2. According to his Record of Schedule, Kissinger left the White House at 11:22 a.m. on August 14. (Library of Congress, Manuscript Division, Kissinger Papers, Box 438, Miscellany, 1968–76)
  3. An August 5 memorandum from Kissinger to Nixon on the accidental war agreement is printed in Foreign Relations, 1969–1976, volume XXXII, SALT I, 1969–1972, Document 188.
  4. After his meeting with Huang Chen, Kissinger met Xuan Thuy at the North Vietnamese Residence in Paris. During the meeting, Kissinger submitted an eight-point proposal for a settlement in Vietnam. “But when we got down to business,” Kissinger later recalled, “it became evident that this series of talks had deadlocked.” (Kissinger, White House Years, p. 1035) See also Loi and Vu, Le Duc ThoKissinger Negotiations in Paris, pp. 201–207. A memorandum of conversation and summary memorandum for the President are printed in Foreign Relations, 1969–1976, volume VII, Vietnam, July 1970–January 1972, Documents 236 and 237.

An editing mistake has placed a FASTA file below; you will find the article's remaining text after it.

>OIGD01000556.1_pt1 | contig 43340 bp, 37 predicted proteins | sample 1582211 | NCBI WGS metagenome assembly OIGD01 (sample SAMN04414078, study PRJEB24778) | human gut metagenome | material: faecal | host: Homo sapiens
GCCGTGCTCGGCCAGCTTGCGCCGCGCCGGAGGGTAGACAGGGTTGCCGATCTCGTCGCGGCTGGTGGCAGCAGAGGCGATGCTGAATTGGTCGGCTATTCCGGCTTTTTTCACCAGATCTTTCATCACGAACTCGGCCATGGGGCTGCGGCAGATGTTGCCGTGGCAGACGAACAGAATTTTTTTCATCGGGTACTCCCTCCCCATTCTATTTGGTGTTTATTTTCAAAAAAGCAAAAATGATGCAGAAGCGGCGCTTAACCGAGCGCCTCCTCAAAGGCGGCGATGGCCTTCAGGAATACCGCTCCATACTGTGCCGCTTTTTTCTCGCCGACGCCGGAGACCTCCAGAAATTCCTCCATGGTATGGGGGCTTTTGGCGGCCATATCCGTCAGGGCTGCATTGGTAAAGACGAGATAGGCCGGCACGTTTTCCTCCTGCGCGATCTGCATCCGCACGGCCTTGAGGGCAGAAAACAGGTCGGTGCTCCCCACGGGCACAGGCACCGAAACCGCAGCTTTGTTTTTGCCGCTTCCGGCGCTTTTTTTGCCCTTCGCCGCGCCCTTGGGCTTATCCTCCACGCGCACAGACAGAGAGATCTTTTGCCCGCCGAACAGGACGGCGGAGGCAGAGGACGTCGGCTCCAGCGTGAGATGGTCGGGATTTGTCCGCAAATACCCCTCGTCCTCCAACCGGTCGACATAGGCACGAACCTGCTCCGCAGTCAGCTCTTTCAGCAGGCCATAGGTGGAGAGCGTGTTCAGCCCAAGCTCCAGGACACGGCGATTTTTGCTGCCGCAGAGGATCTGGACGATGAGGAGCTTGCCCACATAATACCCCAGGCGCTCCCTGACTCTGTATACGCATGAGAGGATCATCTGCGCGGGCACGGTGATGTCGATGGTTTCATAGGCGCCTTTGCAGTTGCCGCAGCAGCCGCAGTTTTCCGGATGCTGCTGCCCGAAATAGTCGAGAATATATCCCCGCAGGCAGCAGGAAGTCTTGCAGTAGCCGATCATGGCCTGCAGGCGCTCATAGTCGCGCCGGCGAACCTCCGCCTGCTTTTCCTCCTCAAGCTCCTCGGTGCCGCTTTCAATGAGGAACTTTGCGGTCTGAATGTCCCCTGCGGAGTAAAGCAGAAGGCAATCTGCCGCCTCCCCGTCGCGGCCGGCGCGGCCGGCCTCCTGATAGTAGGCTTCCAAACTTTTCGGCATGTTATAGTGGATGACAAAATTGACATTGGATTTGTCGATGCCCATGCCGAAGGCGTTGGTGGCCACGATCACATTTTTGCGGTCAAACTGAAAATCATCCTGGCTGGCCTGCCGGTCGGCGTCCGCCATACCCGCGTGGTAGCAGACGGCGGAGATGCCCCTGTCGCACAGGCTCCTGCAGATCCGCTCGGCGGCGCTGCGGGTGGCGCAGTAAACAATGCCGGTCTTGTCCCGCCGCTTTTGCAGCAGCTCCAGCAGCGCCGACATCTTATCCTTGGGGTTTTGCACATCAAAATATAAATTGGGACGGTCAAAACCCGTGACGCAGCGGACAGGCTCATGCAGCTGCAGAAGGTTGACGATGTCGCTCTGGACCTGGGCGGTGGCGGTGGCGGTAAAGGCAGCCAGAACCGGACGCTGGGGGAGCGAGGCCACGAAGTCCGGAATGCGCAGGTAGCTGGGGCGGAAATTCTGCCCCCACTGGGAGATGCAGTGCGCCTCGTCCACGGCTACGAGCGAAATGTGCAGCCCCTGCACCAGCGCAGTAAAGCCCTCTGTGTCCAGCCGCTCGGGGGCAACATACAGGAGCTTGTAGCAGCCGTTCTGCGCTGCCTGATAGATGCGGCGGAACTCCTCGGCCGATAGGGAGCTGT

5. After his return to Washington, Kissinger briefed Nixon by telephone on his trip to Paris. The two men also discussed their plans to announce a summit with the Soviets: “P: What are you going to tell Dobrynin tomorrow? K: I am going to tell him that we accept for May 22nd and want to announce it on September 15th. I have a draft [announcement,] which I will show you tomorrow. P: I think that would be very good. And that is a good time to tell him too.” Nixon added: “It will be interesting to see Dobrynin’s reaction tomorrow. Of course, he won’t be able to speak for the government but his reaction will have some influence on them. Say, ‘Now, look, we want to nail it down, we don’t want any crapping around now. September 15th and that’s that.” (National Archives, Nixon Presidential Materials, Henry Kissinger Telephone Conversation Transcripts, Box 11, Chronological File)